Tag Archives: Closing Schools for the Future

How not to close a school.

Whilst the logic of school closures is portrayed in communications from the British Government and English local authorities as an act of logic and rationality, school closure invariably generates press stories of incensed parents, irate communities and exhausted teachers. What is frequently lost amongst the sturm und drang of closure however are the tiny stories (Denzin, 1991) of loss: of professional expertise, of collective memory, of shared hopes and fears.

This paper introduces a research programme which asks what is lost from a school community once the programme of closure has been agreed and a school moves inexorably towards its final days. In counterpoint to the national Building Schools for the Future programme, this project is informed by earlier work conducted by Whitefield (1980) Molinero (1988), Schmidt (2007) and Picard (2003). This study is thus both timely and of significance to future policy developments: the lived experiences of the community of teachers, families and children during school closure is rarely researched and a great deal of understanding and knowledge remains uncaptured, analysed or assessed.

This study begun as an ethnographic study of the closing months of a single primary school, Centenary Primary School on the Wirral which celebrated its 100th birthday with its imminent closure just months away. It adopts a multi-method research strategy, using both quantitative and qualitative research methods, the latter of which involves a traditional ethnographic approach coupled to an arts based educational research methodology.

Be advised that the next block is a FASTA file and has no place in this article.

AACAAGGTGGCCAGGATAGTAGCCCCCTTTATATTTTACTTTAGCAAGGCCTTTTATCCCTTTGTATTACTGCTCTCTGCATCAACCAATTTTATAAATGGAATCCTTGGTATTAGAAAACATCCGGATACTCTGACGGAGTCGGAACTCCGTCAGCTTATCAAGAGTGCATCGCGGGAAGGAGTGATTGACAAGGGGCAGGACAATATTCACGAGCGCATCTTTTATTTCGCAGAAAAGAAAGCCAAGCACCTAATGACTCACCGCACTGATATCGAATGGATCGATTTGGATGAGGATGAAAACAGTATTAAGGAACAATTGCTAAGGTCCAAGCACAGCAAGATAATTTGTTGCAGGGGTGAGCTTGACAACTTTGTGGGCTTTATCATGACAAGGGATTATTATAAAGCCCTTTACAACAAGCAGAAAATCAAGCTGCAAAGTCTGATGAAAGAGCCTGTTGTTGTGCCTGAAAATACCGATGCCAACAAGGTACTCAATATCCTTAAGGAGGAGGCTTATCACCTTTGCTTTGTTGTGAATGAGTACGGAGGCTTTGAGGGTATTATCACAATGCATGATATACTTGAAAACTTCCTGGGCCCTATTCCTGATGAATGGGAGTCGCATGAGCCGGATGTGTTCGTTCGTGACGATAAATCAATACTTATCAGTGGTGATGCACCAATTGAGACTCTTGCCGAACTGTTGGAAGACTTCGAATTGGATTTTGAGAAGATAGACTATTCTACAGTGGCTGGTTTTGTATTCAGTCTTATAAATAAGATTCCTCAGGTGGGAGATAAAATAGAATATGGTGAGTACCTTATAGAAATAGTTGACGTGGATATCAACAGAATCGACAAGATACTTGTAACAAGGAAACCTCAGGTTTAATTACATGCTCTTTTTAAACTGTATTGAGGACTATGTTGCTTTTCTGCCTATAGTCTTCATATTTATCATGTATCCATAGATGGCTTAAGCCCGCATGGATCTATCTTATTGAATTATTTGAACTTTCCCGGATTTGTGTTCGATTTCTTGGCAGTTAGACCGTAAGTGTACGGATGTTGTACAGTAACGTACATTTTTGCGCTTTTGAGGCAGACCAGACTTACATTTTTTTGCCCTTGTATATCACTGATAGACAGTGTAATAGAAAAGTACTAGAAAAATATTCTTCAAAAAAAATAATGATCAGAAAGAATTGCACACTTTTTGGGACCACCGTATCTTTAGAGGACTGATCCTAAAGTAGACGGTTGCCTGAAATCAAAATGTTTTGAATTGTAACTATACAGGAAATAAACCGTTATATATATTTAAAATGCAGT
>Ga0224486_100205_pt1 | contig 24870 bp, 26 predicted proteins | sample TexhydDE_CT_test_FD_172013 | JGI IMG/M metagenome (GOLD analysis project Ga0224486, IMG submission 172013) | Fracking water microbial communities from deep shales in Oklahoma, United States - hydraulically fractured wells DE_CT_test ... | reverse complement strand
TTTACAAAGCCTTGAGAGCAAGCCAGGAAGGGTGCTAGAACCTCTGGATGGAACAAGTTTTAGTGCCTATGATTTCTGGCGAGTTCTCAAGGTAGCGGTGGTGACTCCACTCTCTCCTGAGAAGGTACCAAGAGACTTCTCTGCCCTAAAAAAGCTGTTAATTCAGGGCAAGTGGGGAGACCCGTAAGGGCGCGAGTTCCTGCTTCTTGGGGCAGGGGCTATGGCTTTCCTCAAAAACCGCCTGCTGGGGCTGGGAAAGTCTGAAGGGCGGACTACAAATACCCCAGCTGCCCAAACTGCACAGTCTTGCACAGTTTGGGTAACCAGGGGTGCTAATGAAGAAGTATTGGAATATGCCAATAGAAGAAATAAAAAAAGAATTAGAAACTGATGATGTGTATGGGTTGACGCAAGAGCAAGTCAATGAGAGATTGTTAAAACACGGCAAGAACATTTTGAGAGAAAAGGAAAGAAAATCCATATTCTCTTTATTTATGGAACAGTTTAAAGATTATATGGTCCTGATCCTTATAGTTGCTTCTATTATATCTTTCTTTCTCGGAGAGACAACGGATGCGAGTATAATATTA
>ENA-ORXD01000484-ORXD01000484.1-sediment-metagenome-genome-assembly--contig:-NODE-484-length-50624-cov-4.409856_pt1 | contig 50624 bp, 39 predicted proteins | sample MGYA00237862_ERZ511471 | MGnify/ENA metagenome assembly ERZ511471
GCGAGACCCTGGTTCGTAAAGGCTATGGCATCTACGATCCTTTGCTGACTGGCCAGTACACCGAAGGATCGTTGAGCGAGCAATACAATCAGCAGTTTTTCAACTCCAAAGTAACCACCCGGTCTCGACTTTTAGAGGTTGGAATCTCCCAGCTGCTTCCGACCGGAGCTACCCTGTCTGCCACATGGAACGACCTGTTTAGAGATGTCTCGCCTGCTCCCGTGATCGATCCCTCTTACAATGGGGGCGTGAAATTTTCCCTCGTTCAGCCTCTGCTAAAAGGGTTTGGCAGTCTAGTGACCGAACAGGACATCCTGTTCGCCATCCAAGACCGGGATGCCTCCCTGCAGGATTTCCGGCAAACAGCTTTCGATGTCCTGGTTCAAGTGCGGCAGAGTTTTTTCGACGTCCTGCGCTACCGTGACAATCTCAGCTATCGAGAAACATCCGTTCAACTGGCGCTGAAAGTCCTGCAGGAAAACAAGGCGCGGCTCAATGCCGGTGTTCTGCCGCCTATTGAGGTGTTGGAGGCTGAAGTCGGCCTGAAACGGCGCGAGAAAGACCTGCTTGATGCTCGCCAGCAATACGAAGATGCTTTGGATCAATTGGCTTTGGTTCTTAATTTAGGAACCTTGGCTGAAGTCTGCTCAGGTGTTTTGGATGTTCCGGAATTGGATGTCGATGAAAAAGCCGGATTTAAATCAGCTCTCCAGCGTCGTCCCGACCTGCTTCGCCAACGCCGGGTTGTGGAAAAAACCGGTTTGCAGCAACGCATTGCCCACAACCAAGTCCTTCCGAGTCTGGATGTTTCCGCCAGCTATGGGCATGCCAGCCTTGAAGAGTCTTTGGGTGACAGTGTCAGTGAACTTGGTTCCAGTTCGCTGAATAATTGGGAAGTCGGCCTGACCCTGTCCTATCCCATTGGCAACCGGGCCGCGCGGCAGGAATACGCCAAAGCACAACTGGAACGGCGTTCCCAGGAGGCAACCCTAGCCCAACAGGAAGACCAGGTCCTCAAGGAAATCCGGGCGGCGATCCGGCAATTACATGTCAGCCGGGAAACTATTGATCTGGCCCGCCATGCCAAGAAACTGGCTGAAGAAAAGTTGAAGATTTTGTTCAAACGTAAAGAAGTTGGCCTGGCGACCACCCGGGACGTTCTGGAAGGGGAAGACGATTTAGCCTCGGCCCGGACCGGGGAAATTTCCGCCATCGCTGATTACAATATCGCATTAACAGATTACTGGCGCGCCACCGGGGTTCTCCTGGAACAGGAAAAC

One methodological consequence of adopting an arts based approach to the research has been to engage a team of artist researchers. This means that knowledge of the lived experience (van Manen, 1997) of school users can be developed from different perspectives which privilege not only linguistic forms of communication but spatial, musical, and visual: a method we believe is important to the school given its diverse mix of users and participants. It thus may be of use to schools in similar circumstances who wish to effect positive political outcomes during periods of future rationalisations: and in doing so, transform their tiny stories into noisy histories.

5 steps to getting your research paper published – in a London theatre

Closing Schools for the Future is being published / performed at a top London venue this week, the Riverside Studios, as part of the Tete a Tete Opera Fstival. But how did it get there and what does this process tell us about the connection between research and performance?

1. Start at a micro-local level. The first manifestation of CSF was in Seacombe Library, a small local library in Wallasey. It was presented in the form of a photographic exhibition to families, teachers and local residents.

2. Pitch to a discipline specific conference – in this case, the Oxford Ethnography conference which does exactly what it says on the tin. Talk, share and argue for ethnography. This supplied a friendly ‘on-board’ audience who were not averse to offering some important critical feedback.

3. Pitch to an international audience overseas who start off not having a clue what you’re talking about. The intelligent but ignorant audience really helps you to interrogate your own hard earned findings (in this case at the 1st Educational Research conference at the University of Addis Ababa, Ethiopia). At this point the paper had been extended to take into account not just local, but regional and national perspectives too.

4. Take the leap and present to an international audience, at home: but in the format you’ve been aiming at all along – ie a performed reading with sympathetic, intelligent and friendly-critical artists. In this case, at the BERA conference at the University of Warwick with composer Gary Carpenter and vocalist, Jen Heyes.